Science.gov (United States)

    2007-11-02

    miles away. Tripler AMC also provides administrative and logistical support to the U.S. Army Dental Activity – Hawaii, the U.S. Army Forensic Toxicology...and general dentistry . In addition Tripler has programs in hospital administration, nurse anesthesia, and obstetrics and gynecology nursing

  17. A Case Study of the Implementation of Radio Frequency Identification Asset Visibility Tracking at Walter Reed Army Medical Center

    Science.gov (United States)

    2007-10-23

    Chapa , Director of Logistics at WAMC, the "biomedical maintenance efficiency jumped to 98-99 percent in performance of scheduled services, because you... Chapa , Director of Logistics at WAMC, recalls an instance where a particular pump was recalled due to a bad gasket. Using the RFID system, medical

  18. Graphical User Interface (GUI) for the Warfighter Physiological Status Monitoring (WPSM) System - U.S. Army Medic Recommendations

    Science.gov (United States)

    2006-11-01

    Friedl), while cognitive state assesses one’s cognitive capability based on past sleep history determined through actigraphy from the wrist -worn sleep ...button when activated be represented? • How will time be tracked? • How will location of troops be represented? • How will changes in various measures ...preventive medication measures 1 Information on eyesight 1 Work/ rest cycles 1 47 TRIAGE INFORMATION In situations with multiple

  19. Annual Research Progress Report for Department of Clinical Investigation (Madigan Army Medical Center), October 1990 - September 1991

    Science.gov (United States)

    1991-09-01

    Study Objective: To determine the incidence of antiphospholipid antibodies in pregnancies complicated by intrauterine growth restriction (IUGR), to...Spontaneous Vaginal Delive2ry in Term Pregnancies Other nominees were: Richard A. Beck Cardiovascular Effects of Pseudoephedrine in MAd, MC Medically...Sex Hormone Matt DW, Steingold KA, Binding Globulin Levels in Obese Women with the Polycystic Plymate SR, Ovary Syndrome . JCEM 72(1): 83-89, 1991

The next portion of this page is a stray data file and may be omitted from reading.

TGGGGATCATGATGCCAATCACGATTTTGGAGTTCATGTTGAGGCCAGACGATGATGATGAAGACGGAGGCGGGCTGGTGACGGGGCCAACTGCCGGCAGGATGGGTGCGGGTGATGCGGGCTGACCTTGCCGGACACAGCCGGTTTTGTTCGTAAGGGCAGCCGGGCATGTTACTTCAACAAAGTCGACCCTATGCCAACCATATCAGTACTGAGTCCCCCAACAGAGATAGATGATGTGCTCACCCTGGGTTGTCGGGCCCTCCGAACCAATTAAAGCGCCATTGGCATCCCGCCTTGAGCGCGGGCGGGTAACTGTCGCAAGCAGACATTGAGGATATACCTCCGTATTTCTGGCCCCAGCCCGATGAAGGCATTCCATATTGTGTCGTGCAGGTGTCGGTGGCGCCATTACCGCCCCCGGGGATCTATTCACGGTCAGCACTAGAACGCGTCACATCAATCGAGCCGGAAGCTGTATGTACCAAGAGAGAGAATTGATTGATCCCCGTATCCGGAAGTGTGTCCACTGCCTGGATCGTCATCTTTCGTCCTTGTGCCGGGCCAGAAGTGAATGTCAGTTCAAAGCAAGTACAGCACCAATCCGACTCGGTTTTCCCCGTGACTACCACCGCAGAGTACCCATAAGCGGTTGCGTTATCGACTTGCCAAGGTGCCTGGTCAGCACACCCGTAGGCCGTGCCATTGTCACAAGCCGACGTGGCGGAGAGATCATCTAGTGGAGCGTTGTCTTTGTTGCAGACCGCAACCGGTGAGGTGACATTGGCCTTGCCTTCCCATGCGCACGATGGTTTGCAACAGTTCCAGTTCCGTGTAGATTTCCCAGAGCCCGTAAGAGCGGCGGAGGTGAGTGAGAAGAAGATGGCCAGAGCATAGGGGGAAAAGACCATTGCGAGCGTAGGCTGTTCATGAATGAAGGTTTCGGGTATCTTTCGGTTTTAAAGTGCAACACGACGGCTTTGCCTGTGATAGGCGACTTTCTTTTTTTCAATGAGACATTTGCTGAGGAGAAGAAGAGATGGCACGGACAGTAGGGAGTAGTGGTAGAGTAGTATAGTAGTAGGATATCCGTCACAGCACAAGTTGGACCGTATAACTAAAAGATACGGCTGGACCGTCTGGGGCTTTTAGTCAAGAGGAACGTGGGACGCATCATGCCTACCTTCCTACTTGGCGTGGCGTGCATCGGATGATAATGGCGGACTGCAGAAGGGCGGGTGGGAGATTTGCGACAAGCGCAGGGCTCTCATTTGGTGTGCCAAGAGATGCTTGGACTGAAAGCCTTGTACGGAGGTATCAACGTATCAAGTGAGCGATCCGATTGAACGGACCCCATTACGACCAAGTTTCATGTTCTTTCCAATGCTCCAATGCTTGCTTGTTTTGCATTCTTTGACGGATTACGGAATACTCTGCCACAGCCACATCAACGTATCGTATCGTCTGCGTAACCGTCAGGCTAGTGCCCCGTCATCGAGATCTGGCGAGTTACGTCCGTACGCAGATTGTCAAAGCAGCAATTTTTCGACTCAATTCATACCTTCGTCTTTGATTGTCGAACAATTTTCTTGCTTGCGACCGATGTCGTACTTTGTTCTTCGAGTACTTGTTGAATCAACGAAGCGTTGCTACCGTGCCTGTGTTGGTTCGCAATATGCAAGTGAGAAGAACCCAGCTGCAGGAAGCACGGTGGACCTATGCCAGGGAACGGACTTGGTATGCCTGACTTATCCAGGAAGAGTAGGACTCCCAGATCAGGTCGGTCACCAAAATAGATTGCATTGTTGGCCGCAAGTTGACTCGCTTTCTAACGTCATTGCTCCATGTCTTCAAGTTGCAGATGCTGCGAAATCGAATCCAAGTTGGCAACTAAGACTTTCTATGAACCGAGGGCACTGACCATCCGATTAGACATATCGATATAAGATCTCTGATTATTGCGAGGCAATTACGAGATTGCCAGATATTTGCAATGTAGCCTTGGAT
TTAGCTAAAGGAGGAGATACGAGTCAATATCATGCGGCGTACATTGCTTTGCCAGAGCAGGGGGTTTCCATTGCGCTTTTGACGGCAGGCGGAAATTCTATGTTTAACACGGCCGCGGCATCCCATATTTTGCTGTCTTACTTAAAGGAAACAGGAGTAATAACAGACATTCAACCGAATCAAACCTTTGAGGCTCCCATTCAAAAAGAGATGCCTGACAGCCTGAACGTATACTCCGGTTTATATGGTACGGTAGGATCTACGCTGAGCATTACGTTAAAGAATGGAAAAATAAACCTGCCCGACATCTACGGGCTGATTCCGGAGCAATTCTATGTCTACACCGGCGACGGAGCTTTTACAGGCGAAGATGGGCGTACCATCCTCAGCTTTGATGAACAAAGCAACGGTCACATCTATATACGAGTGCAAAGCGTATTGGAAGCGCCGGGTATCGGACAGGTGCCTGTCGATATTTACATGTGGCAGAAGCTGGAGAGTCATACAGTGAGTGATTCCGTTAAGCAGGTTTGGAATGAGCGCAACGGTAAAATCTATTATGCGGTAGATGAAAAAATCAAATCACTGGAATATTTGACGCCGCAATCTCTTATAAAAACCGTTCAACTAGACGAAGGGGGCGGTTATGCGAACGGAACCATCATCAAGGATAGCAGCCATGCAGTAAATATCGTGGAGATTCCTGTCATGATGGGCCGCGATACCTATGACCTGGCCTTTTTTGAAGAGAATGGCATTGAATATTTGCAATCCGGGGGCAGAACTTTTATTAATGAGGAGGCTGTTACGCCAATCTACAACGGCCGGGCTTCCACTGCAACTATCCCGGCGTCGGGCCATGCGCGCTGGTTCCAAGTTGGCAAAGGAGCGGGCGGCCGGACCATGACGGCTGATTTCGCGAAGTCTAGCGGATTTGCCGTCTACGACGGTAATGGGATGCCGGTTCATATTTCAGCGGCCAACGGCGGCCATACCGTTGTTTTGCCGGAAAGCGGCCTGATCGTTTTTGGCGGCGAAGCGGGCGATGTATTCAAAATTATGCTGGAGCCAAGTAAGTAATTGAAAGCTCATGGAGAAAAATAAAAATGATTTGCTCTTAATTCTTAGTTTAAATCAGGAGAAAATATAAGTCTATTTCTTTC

20. The United States Army Medical Department Journal, April - June 2011. Prehospital combat casualty care; The starting point of battlefield survival

    Science.gov (United States)

    2011-04-01

    advanced since 1831. Highlighting the technologic advances in combat arms to the individual medic level, one only need look at the medic’s semiautomatic ...splenic laceration) in normal and coagulopathic pigs,31,32 but was ineffective against severe arterial (aortotomy injury22), venous ( grade V liver...swine model with a grade V liver injury. The results demonstrated the superior efficacy of this dressing over regular gauze for controlling venous

  1. AMEDD Clinical Psychology Short Course Held at Madigan Army Medical Center, in Tacoma, Washington on 13-17 June 1988

    Science.gov (United States)

    1990-06-01

    contrast, Weiss in 1981 reported that Ritalin was not even available in France, Italy, Sweden , Spain, or Portugal at the time of his article. 224 SHORT...of time, medications seem to be indicated in children and adolescents as follows: a. Stimulants for hyperactivity and attention in ADDH/ ADHD . b. Anti...walking and night terrors. 3. ADDH/ ADHD children who fail to respond to stimulants. 4. Separation anxiety disorder. h. Lithium for bona-fide mania

  2. US Army blood program: 2025 and beyond.

    Science.gov (United States)

    Gonzales, Richard; Taylor, Audra L; Atkinson, Andrew J; Malloy, Wilbur W; Macdonald, Victor W; Cap, Andrew P

    2016-03-01

    In preparing to support the Army in 2025 and beyond, the Army Blood Program remains actively engaged with the research and advanced development of blood products and medical technology to improve blood safety and efficacy in conjunction with the US Army Medical Research and Materiel Command. National and International Blood Bank authorities have noted that the US Army research and development efforts in providing new blood products and improving blood safety operate on the cutting edge of technology and are transformational for the global blood industry. Over the past 14 years, the Army has transformed how blood support is provided and improved the survival rate of casualties. Almost every product or process developed by or for the military has found an application in treating civilian patients. Conflicts have many unwanted consequences; however, in times of conflict, one positive aspect is the identification of novel solutions to improve the safety and efficacy of the blood supply.

  3. Army Robotics

    Science.gov (United States)

    2009-10-07

    Army Robotics 07 October 2009 Dr. Grant Gerhart, Senior Research Scientist Bernard Theisen, Joint Center for Robotics DISTRIBUTION STATEMENT A... Robots 5a. CONTRACT NUMBER 5b. GRANT NUMBER 5c. PROGRAM ELEMENT NUMBER 6. AUTHOR(S) Grant Gerhart; Bernard Theisen 5d. PROJECT NUMBER 5e. TASK...CBRNE • IED Defeat Systems • Disarm / Disrupt • Reconnaissance • Investigation • Explosive Sniffer • Common Robotic Kit • EOD • Convoy • Log